It remains to be seen how the dam copes with the snowmelt from the mountains in Turkey that swells the Tigris in spring, and whether the damaged water outlets can prevent excessive pressure from building up.

Critics say officials in Baghdad have deliberately been downplaying the dangers.

“The government is trying to calm people down, but they tell a lot of lies,” said Mr Al Ansari, who witnessed the early stages of construction in the 80s and was shocked by the decision to build the dam on such unstable ground. “These officials are really corrupt people. Sometimes they go to the dam and say it is safe because there are no cracks in the structure. For me, that is so stupid. If the dam collapses, it will be within a few minutes, because of the cavities underneath.”

The speed of a collapse would leave little time for those living downstream to get out of the way of the water surging towards them. Mr Hassan says the government has developed an evacuation plan, but admits that “the people might not know about it”.

This information deficit compares unfavourably with contingency planning in other countries, where inhabitants of potentially dangerous areas are well drilled in avoiding disaster, Mr Al Ansari said. “If the people don’t know what to do in case of an emergency, what’s the use of a plan,” he asked.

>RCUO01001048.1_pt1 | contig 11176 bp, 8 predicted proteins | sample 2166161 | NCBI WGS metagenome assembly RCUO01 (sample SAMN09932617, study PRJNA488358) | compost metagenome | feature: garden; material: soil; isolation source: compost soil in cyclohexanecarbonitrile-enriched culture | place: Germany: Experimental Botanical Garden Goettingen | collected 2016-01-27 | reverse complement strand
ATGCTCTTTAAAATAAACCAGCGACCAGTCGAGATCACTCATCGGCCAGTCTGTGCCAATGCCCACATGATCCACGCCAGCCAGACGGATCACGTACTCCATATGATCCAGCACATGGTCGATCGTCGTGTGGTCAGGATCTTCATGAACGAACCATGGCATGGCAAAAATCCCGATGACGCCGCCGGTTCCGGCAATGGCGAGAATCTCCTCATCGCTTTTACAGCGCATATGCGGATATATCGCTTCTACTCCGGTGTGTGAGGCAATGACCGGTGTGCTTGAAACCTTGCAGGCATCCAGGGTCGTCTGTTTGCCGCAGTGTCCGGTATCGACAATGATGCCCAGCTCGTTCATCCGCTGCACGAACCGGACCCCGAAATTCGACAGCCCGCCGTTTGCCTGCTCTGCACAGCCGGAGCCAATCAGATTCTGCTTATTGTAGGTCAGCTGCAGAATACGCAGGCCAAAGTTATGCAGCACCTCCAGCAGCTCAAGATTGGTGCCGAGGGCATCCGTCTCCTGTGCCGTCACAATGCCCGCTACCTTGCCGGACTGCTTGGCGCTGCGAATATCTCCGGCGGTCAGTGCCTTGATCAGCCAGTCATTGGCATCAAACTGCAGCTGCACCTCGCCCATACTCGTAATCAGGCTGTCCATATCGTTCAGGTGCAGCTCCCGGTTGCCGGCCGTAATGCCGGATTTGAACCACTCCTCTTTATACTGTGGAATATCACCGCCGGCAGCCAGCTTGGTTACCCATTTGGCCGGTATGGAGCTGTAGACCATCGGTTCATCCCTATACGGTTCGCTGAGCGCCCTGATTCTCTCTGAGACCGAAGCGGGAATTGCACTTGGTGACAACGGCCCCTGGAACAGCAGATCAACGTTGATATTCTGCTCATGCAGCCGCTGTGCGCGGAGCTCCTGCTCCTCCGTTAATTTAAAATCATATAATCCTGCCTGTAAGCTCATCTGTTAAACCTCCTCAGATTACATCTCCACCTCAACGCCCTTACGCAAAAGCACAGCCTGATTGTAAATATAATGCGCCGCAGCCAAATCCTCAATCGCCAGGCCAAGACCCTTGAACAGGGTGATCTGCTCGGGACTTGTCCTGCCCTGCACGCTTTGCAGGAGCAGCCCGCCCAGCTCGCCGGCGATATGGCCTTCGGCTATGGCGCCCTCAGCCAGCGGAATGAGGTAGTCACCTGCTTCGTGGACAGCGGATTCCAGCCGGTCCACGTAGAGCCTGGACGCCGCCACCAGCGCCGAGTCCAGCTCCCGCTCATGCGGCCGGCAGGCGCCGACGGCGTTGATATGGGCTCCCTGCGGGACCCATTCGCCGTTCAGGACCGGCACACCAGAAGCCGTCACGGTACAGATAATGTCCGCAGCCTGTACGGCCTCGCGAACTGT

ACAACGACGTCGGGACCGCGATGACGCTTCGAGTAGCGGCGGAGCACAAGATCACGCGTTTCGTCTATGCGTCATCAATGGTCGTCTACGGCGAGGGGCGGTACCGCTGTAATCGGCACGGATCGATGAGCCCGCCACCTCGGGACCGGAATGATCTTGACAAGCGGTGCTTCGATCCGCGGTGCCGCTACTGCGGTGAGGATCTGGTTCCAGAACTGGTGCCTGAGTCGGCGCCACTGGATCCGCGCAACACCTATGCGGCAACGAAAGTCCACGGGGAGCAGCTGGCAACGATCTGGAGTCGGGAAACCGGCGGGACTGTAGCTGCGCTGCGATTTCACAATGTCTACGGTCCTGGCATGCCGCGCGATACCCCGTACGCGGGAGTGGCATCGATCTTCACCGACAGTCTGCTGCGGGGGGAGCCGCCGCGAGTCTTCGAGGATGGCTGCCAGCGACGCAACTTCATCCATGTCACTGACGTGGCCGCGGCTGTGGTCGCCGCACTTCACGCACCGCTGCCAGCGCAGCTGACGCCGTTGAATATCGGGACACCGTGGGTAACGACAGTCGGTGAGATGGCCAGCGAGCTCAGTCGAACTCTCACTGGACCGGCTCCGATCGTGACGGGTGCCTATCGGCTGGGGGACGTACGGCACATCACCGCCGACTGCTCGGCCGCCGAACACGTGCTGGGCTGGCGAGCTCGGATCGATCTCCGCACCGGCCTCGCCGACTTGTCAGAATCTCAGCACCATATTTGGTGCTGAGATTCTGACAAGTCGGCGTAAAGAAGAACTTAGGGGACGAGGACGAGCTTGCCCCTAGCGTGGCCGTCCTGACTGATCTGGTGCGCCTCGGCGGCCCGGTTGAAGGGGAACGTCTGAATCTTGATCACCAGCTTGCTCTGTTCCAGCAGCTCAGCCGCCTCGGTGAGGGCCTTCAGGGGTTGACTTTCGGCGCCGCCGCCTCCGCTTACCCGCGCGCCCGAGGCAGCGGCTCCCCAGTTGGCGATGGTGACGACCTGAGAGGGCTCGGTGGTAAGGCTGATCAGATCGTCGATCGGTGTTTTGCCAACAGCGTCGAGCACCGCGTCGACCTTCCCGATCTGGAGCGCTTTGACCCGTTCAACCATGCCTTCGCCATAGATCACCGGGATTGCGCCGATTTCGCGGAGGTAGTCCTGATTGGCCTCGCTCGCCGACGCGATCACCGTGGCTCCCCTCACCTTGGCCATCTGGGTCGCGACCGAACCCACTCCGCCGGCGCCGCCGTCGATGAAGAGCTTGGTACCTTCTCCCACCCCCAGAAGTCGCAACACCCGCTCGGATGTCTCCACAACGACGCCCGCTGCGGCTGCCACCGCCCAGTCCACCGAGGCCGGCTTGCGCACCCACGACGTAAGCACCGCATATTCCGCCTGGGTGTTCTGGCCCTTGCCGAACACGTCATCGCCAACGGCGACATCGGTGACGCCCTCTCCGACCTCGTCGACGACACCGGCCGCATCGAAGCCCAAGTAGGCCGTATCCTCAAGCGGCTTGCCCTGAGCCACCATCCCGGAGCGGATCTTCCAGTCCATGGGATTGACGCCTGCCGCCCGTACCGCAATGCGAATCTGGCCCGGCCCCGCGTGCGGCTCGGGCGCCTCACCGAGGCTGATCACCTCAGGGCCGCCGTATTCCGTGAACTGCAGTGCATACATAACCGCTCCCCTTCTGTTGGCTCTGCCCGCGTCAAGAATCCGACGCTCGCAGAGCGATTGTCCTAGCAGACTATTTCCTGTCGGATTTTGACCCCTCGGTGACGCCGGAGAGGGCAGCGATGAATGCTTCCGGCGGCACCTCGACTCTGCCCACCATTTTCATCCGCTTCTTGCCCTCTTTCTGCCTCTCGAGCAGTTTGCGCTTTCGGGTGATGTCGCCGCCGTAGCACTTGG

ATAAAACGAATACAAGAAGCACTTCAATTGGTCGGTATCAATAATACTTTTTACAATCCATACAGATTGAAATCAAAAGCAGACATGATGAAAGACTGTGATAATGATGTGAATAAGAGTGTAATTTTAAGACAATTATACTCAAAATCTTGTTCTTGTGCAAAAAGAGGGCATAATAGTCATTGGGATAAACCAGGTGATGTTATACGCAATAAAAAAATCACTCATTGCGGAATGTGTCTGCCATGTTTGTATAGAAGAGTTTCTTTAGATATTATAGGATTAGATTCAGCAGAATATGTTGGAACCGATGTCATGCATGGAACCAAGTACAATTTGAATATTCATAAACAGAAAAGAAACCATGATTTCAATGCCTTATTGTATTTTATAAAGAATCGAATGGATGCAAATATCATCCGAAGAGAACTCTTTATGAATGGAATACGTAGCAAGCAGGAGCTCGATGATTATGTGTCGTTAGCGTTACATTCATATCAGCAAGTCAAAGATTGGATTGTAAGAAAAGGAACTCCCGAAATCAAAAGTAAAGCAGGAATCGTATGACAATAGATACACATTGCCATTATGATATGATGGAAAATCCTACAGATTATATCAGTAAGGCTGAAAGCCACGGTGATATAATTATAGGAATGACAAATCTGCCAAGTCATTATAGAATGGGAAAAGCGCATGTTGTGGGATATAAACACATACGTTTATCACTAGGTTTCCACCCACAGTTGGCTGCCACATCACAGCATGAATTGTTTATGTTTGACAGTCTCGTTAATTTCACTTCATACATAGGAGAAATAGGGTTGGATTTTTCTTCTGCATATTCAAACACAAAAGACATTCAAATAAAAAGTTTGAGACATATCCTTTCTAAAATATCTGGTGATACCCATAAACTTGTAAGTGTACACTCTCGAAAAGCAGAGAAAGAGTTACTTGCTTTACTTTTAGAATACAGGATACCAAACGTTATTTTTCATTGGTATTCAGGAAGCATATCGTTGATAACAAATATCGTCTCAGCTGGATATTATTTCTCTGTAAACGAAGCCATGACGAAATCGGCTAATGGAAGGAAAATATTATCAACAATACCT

To make things worse, any crisis management by the government would exclude ISIL-held Mosul, the second-largest city in Iraq and the first to be hit.

In a tacit acknowledgement that something needs to be done to avoid a collapse of the dam, the government has picked Italian company Trevi to undertake essential repairs of the structure. A contract thought to be worth US$300 million (Dh1.1 billion) is expected to be signed soon.

To the Kurdish forces defending the dam against a possible ISIL attack, talk of disaster is overblown. Their focus is on the front lines to the south, where they have been fending off the extremists for more than a year. The road to the dam from nearby Dohuk straddles the front line, and the Kurdish fighters manning the checkpoints say they come under daily mortar fire.

In comparison, the dam is a picture of serenity. Underneath the structure, the Tigris flows quietly. On its shores and the hillsides next to the river, worker accommodation and disused holiday homes sit among fir trees. Behind the dam, the great lake stretches out majestically.

In this peaceful setting, catastrophe seems a remote prospect, and American concern is viewed with suspicion.

“I don’t think that anything will happen to the dam. The US has an interest in saying that because they want their companies to make money,” said an officer with the Asayish, the Kurdish internal security force that controls the dam.